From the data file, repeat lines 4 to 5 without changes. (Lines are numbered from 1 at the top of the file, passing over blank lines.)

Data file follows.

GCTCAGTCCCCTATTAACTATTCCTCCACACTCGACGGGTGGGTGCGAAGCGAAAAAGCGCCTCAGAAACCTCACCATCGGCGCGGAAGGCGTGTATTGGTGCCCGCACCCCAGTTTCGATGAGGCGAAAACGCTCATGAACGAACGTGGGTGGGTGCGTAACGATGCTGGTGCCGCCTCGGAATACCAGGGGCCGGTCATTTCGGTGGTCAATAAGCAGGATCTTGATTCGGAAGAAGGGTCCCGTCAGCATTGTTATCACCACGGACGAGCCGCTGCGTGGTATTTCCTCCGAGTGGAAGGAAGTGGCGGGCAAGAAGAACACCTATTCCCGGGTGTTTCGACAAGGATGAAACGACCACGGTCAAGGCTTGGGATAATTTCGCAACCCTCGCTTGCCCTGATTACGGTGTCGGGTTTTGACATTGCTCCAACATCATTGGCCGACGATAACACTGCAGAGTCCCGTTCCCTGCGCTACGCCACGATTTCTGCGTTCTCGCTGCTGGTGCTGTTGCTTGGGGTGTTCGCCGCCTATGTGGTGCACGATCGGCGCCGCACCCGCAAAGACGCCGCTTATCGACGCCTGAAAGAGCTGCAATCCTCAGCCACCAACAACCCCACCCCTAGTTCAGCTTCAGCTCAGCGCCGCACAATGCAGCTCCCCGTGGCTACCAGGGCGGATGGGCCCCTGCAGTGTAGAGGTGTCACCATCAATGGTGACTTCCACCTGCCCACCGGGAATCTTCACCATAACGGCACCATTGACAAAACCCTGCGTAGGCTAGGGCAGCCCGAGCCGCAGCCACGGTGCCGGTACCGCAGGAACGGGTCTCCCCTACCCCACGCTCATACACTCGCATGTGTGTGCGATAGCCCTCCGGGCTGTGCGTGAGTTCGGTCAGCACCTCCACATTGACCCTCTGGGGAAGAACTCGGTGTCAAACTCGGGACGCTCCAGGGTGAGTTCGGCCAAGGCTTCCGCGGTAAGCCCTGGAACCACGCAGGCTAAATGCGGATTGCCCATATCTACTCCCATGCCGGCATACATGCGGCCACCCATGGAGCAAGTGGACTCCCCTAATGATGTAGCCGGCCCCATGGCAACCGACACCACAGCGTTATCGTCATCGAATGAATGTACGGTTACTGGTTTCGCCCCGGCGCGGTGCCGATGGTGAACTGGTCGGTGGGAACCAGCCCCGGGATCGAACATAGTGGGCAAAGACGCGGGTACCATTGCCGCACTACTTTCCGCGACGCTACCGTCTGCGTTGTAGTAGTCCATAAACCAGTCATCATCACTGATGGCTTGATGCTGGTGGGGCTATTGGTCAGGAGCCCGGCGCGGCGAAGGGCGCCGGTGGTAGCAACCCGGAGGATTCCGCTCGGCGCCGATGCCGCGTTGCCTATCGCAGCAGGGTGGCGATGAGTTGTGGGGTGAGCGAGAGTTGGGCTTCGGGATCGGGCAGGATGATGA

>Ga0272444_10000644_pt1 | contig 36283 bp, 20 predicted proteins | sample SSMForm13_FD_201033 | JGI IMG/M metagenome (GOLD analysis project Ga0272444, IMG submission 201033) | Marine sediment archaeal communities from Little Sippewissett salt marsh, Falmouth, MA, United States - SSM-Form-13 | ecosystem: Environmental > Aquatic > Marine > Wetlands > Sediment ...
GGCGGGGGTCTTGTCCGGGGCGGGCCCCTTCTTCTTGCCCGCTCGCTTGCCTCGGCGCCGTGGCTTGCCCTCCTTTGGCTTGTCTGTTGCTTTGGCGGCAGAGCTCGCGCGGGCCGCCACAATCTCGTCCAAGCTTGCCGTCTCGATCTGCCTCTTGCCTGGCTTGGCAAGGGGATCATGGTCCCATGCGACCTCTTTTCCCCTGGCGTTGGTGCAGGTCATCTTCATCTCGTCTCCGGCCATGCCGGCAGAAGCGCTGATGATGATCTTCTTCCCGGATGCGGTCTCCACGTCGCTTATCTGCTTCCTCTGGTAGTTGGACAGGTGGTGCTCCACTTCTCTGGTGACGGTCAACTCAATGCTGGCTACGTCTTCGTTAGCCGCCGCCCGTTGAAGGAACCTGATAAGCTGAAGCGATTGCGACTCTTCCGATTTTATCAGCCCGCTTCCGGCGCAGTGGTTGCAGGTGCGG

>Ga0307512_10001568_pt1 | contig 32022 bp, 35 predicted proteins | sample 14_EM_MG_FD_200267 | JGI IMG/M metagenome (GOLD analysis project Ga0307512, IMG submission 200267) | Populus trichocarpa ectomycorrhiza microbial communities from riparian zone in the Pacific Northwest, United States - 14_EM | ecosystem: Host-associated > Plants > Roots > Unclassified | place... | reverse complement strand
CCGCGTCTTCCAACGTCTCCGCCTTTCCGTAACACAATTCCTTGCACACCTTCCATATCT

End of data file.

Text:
>Ga0307512_10001568_pt1 | contig 32022 bp, 35 predicted proteins | sample 14_EM_MG_FD_200267 | JGI IMG/M metagenome (GOLD analysis project Ga0307512, IMG submission 200267) | Populus trichocarpa ectomycorrhiza microbial communities from riparian zone in the Pacific Northwest, United States - 14_EM | ecosystem: Host-associated > Plants > Roots > Unclassified | place... | reverse complement strand
CCGCGTCTTCCAACGTCTCCGCCTTTCCGTAACACAATTCCTTGCACACCTTCCATATCT